POPE Francis knelt to kiss the feet of South Sudan's previously warring leaders as he urged them to stay on the path to peace in a dramatic gesture at the Vatican.
President Salva Kiir and his former deputy turned rebel leader Riek Machar clashed in 2013, resulting in a civil war that left over 380,000 people dead in a country that only achieved independence in 2011.
During a spiritual retreat at his residence on Thursday, Francis urged the two rivals and three other vice presidents to respect an armistice they signed last year and commit to forming a unity government next month.
The men appeared stunned as the 82-year-old pontiff, who suffers from chronic leg pain, was helped by aides as he knelt with difficulty to kiss the shoes of the two main opposing leaders and others in the room.
"I am asking you as a brother to stay in peace. I am asking you with my heart, let us go forward," Francis said after performing the rare gesture.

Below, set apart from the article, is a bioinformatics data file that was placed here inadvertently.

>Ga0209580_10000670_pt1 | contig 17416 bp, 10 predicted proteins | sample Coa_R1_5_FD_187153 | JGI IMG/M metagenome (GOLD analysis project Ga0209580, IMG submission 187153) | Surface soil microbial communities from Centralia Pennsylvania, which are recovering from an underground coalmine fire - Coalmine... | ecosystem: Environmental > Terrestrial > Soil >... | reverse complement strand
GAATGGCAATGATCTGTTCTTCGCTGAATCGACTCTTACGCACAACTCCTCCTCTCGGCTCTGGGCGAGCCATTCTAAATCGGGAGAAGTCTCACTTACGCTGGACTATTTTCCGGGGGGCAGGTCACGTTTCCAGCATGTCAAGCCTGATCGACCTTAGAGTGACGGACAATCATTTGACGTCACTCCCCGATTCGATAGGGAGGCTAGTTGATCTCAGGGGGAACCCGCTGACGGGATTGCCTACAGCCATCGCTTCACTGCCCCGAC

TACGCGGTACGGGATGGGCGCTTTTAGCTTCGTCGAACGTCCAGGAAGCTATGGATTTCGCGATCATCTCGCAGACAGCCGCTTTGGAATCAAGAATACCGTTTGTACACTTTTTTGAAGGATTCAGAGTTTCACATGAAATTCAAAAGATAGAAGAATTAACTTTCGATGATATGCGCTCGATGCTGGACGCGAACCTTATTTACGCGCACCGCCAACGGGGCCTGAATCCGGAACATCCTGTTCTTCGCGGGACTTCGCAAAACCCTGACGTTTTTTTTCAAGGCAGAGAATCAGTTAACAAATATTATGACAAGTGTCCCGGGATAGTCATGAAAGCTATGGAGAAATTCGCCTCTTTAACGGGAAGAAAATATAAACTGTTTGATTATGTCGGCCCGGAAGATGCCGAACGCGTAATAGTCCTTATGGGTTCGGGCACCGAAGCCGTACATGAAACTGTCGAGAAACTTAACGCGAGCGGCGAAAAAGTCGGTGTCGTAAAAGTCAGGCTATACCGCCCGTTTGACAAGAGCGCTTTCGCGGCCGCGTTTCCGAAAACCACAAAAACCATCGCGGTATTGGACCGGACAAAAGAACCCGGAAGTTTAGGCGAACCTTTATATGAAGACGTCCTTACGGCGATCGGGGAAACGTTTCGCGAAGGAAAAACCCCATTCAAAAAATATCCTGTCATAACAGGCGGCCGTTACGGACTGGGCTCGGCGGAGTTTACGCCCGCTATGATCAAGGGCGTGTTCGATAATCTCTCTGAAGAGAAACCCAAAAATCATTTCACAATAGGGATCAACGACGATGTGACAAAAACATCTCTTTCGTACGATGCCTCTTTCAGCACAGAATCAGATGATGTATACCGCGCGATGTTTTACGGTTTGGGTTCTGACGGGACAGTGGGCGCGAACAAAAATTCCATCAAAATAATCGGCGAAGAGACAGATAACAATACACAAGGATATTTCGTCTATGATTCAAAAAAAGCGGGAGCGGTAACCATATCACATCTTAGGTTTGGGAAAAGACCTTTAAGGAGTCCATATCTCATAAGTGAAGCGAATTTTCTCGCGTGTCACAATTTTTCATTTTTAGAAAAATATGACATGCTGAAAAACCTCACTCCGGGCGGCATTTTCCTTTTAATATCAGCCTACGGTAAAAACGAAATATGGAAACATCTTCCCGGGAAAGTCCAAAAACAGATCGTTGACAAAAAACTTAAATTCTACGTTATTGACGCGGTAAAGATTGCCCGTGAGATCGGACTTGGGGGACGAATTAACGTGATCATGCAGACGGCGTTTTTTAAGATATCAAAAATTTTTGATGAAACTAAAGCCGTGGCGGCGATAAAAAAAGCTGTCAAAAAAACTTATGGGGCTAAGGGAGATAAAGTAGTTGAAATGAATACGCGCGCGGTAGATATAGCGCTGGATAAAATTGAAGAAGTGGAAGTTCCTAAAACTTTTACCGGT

"There will be many problems but they will not overcome us. Resolve your problems."
His appeal comes as tensions rise among the predominantly Christian South Sudanese following a coup in the mainly Muslim Sudan on Thursday, with fears that the neigbouring conflict could risk the fragile peace deal that ended South Sudan's brutal five-year civil war.
The Vatican brought together the East African nation's leaders for 24 hours of prayer in an attempt to heal bitter divisions before the country is due to set up a unity government.
"There will be struggles, disagreements among you but keep them within you, inside the office, so to speak," Francis added during the meeting.
"But in front of the people, hold hands united. So, as simple citizens, you will become fathers of the nation."
In his pre-prepared address earlier on Thursday, Francis said South Sudan's people were exhausted by war and the leaders had a duty to build their young nation in justice.
He also repeated his wish to visit the country along with other religious leaders to reinforce the peace process.